It usually grows as ground cover, but can grow up to 2 feet (60 cm) tall. To reproduce, it sends out long above-ground runners, that take root where the tips of them touch the ground. Its leaves appear lighter on their undersides, owing to minute white hairs. From May to September, it blossoms with one flower per stalk. Each flower is yellow and small (1 inch / 2 ½ cm wide) with 5 petals.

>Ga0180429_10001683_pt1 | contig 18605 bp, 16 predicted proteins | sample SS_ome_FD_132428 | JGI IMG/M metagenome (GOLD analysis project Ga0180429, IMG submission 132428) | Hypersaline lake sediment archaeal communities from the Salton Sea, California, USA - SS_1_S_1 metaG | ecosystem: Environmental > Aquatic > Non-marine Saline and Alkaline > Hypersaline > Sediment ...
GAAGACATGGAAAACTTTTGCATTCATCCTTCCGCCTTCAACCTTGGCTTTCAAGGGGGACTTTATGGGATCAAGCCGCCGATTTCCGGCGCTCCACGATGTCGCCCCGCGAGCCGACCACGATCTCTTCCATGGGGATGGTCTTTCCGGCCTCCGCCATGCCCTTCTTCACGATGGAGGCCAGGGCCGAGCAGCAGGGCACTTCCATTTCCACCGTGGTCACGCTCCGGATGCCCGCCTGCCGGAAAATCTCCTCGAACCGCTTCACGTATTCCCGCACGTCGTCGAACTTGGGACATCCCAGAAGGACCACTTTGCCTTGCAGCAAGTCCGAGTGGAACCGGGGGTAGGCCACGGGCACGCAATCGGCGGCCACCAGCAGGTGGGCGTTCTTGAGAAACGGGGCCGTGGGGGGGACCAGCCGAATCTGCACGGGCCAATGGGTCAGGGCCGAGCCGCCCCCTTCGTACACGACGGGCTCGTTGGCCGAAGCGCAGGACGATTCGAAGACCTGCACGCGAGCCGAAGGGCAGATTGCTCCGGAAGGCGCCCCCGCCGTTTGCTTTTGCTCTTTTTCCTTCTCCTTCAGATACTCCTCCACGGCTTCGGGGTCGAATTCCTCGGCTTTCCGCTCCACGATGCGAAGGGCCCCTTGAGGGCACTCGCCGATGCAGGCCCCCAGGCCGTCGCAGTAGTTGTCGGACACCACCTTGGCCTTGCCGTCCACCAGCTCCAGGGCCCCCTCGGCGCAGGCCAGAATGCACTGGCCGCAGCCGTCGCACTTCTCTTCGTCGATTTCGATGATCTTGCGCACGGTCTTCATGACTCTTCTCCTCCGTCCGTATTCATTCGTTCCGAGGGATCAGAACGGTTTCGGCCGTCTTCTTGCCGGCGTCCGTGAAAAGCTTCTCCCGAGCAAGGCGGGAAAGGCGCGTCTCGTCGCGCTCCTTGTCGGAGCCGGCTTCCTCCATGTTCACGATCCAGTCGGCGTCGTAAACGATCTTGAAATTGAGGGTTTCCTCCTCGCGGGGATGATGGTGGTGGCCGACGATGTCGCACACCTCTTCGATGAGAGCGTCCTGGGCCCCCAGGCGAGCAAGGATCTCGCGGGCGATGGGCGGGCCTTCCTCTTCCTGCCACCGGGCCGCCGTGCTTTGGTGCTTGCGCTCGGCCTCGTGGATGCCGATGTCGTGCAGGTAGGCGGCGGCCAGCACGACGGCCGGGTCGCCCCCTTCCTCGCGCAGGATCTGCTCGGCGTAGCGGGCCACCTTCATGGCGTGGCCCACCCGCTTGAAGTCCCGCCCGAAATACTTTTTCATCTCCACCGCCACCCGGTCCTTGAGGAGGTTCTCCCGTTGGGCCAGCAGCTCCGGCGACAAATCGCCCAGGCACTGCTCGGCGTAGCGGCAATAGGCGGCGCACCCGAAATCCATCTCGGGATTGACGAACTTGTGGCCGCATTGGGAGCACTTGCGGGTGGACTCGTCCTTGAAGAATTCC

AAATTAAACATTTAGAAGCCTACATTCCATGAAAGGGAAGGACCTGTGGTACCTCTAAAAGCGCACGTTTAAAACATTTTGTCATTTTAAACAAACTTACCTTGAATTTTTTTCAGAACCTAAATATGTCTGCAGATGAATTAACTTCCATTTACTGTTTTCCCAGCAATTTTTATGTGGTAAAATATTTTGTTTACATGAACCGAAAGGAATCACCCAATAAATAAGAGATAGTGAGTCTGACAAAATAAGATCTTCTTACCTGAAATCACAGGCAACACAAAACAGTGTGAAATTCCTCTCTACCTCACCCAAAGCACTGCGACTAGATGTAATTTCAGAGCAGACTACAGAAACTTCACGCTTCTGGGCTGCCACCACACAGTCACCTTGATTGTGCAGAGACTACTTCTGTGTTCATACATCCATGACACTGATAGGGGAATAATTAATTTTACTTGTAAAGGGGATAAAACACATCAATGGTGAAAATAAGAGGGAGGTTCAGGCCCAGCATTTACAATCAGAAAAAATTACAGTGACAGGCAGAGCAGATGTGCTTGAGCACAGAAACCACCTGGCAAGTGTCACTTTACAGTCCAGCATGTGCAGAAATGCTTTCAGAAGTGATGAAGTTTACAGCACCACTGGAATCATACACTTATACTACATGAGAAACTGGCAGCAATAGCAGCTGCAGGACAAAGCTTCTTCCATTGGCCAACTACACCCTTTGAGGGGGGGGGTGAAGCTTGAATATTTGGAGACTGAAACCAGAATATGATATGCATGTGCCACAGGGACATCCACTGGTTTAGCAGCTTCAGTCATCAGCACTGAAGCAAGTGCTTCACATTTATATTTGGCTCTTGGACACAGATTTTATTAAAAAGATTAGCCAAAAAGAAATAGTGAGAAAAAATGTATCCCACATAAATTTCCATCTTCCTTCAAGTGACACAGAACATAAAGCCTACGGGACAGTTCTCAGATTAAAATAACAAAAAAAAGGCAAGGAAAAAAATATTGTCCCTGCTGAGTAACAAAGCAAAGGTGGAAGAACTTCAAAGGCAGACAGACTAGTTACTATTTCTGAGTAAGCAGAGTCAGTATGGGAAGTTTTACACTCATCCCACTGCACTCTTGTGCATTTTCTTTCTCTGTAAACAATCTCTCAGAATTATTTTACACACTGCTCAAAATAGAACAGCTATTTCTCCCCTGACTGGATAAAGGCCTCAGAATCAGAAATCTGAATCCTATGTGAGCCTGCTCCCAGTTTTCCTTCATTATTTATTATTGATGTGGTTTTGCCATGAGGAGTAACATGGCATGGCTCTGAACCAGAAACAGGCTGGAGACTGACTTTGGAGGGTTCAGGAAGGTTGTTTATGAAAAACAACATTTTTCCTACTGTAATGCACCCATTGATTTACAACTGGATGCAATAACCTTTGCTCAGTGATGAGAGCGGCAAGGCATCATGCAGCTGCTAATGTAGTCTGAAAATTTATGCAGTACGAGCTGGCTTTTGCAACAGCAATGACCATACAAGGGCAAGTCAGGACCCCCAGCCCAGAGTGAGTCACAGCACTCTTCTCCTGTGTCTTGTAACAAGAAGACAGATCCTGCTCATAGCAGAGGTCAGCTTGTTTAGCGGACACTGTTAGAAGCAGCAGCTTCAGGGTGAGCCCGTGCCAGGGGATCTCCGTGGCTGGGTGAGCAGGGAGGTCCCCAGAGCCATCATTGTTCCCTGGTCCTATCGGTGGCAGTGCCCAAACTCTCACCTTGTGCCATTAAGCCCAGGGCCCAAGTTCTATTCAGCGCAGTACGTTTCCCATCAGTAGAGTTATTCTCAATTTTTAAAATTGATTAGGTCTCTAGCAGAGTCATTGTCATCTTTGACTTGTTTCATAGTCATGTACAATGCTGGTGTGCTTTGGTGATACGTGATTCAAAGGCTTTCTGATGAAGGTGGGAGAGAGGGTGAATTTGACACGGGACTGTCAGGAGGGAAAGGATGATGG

The roots used to be used as food. The plant would grow in fields over the winter. Spring ploughing would turn it up, both removing it from the fields, and exposing the roots for harvest. The very long roots are hard to pull out otherwise, as they are strong enough to be used as bindings and rope.
When roasted, the roots taste a bit like woody parsnips. Their taste was considered less good at other times of the year.
Native to North America, Asia and Europe.
In parts of Scotland, Silverweed Cinquefoil’s growth was encouraged. Its cultivation stopped with the advent of the potato.
Literature & Lore
The roots were said to also be popular with faeries.